Byzantine and Late Period relics uncovered in Meir necropolis in Assiut

The Egyptian archaeological mission operating in the Mir archaeological area in Al-Qusiya, in Assiut, revealed parts of buildings dating to the Byzantine era and a number of burials from the Late Period (around 600-300 BC).

Archaeologists in Egypt have found remains of ancient buildings from the Byzantine era in Al-Qusia, Assiut governorate. The Secretary General of the Supreme Council of Antiquities, Mostafa Waziri, highlighted the importance of this discovery, noting the significance of a Coptic text on one of the walls.

The buildings are believed to be courtyards with attached rooms, storage spaces, and fireplaces.

The lower cemetery also discovered parts of wooden coffins, skeletons, and funerary furniture. The cemetery also includes rock tombs from the Old and Middle Kingdoms.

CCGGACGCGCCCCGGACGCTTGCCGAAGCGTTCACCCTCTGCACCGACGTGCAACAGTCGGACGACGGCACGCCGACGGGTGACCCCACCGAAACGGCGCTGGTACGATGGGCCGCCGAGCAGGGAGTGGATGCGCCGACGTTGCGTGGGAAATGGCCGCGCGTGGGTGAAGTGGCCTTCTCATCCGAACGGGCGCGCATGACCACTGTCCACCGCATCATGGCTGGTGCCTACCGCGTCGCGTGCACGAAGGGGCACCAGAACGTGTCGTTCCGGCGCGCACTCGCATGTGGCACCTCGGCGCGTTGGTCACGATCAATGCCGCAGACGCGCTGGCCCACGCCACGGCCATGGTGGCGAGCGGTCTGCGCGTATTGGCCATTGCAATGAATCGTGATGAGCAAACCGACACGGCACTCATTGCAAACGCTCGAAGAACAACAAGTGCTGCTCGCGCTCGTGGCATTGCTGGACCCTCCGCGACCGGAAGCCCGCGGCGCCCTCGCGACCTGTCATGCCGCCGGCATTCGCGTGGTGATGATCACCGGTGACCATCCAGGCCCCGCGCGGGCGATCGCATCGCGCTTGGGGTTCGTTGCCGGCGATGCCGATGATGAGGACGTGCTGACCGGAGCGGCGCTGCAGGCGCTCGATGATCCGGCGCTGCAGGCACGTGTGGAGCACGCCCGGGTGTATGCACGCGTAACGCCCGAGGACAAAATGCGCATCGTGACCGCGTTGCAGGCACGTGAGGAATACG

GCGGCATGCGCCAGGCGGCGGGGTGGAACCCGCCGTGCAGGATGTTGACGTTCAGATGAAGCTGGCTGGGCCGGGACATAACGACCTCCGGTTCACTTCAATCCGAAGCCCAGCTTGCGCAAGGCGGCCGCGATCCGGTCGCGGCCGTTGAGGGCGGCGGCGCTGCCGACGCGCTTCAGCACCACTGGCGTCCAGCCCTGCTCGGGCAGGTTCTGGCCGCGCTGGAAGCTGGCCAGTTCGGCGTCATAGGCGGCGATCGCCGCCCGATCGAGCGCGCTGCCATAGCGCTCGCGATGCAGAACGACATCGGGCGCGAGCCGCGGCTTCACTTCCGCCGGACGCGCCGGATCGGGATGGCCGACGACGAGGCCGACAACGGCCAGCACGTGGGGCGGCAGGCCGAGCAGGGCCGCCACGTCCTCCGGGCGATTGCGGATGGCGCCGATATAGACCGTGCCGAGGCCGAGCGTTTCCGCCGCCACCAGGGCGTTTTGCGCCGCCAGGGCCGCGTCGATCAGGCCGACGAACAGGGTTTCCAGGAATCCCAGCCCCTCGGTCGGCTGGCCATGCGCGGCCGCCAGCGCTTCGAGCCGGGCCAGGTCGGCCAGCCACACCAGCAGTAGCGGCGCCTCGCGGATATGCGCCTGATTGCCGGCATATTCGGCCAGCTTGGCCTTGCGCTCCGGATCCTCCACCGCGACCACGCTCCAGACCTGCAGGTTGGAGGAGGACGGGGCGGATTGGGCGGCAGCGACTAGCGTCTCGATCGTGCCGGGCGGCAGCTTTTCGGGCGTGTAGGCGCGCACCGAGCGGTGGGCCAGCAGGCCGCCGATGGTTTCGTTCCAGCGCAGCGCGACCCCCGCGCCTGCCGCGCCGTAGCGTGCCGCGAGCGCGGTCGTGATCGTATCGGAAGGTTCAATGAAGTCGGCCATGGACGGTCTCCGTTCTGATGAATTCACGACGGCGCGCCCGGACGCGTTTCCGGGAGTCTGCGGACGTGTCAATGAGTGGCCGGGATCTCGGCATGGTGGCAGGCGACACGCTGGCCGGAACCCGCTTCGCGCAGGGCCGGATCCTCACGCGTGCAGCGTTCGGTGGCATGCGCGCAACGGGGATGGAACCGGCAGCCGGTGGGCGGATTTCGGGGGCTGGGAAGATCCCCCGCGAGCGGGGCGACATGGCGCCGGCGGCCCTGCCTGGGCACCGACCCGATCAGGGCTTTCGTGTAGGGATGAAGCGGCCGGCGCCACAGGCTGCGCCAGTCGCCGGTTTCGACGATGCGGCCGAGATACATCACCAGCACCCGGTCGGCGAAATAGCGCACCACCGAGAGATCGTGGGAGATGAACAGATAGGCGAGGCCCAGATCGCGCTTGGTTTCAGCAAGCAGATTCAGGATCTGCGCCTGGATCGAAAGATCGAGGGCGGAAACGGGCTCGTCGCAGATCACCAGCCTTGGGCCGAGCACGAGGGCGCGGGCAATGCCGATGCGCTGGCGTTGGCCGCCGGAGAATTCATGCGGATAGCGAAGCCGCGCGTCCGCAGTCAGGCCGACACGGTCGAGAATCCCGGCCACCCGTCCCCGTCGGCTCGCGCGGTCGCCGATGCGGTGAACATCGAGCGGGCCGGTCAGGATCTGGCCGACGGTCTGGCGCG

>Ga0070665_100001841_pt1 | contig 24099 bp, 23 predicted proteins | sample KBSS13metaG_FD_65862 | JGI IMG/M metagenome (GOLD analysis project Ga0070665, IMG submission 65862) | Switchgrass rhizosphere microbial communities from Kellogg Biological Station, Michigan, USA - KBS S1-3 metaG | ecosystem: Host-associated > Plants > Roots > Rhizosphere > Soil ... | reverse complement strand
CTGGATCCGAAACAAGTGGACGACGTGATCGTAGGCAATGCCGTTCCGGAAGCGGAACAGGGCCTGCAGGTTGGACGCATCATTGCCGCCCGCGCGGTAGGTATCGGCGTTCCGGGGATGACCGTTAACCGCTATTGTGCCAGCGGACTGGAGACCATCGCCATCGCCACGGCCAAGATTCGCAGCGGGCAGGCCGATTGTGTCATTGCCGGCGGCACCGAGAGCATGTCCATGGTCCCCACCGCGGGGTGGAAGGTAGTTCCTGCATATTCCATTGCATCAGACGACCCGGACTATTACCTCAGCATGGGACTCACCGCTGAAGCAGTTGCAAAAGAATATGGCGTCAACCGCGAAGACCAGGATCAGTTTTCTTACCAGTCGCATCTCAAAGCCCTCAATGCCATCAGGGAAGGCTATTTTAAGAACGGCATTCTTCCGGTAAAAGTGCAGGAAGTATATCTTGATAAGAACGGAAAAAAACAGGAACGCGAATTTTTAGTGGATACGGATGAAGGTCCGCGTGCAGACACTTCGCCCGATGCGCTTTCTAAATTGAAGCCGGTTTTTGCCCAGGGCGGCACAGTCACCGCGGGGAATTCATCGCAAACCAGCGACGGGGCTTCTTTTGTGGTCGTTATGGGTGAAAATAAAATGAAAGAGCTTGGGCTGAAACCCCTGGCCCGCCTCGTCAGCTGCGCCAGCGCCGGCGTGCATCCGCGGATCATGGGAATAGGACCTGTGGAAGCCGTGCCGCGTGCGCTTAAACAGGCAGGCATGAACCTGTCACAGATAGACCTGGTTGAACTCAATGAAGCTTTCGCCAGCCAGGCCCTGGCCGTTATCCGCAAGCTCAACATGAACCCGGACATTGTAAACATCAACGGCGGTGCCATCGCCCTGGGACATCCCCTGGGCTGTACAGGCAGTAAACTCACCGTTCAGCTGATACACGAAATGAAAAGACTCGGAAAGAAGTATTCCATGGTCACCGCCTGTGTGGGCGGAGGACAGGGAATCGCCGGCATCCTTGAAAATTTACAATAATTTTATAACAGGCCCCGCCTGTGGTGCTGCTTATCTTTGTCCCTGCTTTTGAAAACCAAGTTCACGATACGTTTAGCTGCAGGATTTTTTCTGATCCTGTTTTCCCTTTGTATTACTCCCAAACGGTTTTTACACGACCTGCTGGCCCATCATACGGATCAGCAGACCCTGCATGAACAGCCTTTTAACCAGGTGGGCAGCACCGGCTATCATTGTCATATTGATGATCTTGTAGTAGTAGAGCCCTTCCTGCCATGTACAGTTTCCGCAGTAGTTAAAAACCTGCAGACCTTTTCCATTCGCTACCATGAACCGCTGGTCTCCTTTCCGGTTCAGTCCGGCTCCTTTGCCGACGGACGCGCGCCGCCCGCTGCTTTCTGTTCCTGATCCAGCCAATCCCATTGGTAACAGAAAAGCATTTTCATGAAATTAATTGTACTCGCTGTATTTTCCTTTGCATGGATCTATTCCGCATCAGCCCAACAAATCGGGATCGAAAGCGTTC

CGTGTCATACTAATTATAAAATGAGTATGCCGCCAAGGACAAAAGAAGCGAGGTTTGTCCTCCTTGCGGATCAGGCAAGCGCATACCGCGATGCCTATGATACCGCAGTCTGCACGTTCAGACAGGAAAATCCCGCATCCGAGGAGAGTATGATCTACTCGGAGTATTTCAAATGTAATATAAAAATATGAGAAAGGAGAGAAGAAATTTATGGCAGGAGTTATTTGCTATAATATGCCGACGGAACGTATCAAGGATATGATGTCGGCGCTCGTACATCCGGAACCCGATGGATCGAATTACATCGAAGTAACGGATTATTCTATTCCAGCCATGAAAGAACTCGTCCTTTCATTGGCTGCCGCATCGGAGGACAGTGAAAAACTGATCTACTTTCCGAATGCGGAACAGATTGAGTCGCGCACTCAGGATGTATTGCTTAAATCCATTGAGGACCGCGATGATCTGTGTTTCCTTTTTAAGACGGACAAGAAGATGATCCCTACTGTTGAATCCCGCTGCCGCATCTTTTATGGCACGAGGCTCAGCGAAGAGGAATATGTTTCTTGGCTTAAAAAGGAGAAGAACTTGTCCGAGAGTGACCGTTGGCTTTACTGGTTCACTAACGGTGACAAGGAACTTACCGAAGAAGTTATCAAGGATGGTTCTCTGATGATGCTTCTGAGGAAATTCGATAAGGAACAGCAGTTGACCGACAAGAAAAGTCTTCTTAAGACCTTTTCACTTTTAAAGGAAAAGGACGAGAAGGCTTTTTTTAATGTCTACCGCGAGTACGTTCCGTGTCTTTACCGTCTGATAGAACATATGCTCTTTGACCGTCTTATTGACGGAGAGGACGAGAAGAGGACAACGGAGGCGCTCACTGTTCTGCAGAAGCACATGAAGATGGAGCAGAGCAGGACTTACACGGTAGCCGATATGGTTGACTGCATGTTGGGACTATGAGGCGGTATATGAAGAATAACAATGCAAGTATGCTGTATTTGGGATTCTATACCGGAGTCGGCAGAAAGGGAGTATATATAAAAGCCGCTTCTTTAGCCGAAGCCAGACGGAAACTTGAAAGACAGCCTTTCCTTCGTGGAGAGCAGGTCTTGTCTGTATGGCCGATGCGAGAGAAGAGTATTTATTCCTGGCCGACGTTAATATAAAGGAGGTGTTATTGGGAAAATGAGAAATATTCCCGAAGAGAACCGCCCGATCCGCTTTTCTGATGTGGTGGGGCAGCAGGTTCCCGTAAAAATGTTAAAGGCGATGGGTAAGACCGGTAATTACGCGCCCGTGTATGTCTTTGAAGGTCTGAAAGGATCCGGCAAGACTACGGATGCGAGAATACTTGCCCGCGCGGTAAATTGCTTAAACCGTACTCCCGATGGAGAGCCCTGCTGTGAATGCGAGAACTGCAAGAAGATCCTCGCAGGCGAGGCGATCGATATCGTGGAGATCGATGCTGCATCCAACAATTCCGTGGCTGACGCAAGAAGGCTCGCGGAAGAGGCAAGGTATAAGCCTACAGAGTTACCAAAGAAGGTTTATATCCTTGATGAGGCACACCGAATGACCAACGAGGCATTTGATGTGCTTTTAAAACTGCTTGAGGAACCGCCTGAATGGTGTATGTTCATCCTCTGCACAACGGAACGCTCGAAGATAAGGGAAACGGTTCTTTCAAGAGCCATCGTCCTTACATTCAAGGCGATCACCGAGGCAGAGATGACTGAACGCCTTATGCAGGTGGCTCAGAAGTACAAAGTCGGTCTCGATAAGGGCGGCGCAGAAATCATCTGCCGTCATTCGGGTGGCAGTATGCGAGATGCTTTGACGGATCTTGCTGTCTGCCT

Another archaeological mission, this time by the Supreme Council of Antiquities and the Italian National Research Council, found pots and amphorae from the late and Greco-Roman eras at the Tell Al-Maskhouta site in Ismailia governorate.

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This discovery provides valuable information about the area's history as a hub for international trade and communications during the Roman era.

The Sesostris Canal, which connected the Red Sea to the Mediterranean, was a significant infrastructure that enabled this trade. The mission also found a slope leading up to the city's great wall and a corridor to collect fees and customs on the trade route, secure trade convoys, and repel any aggression from the east.

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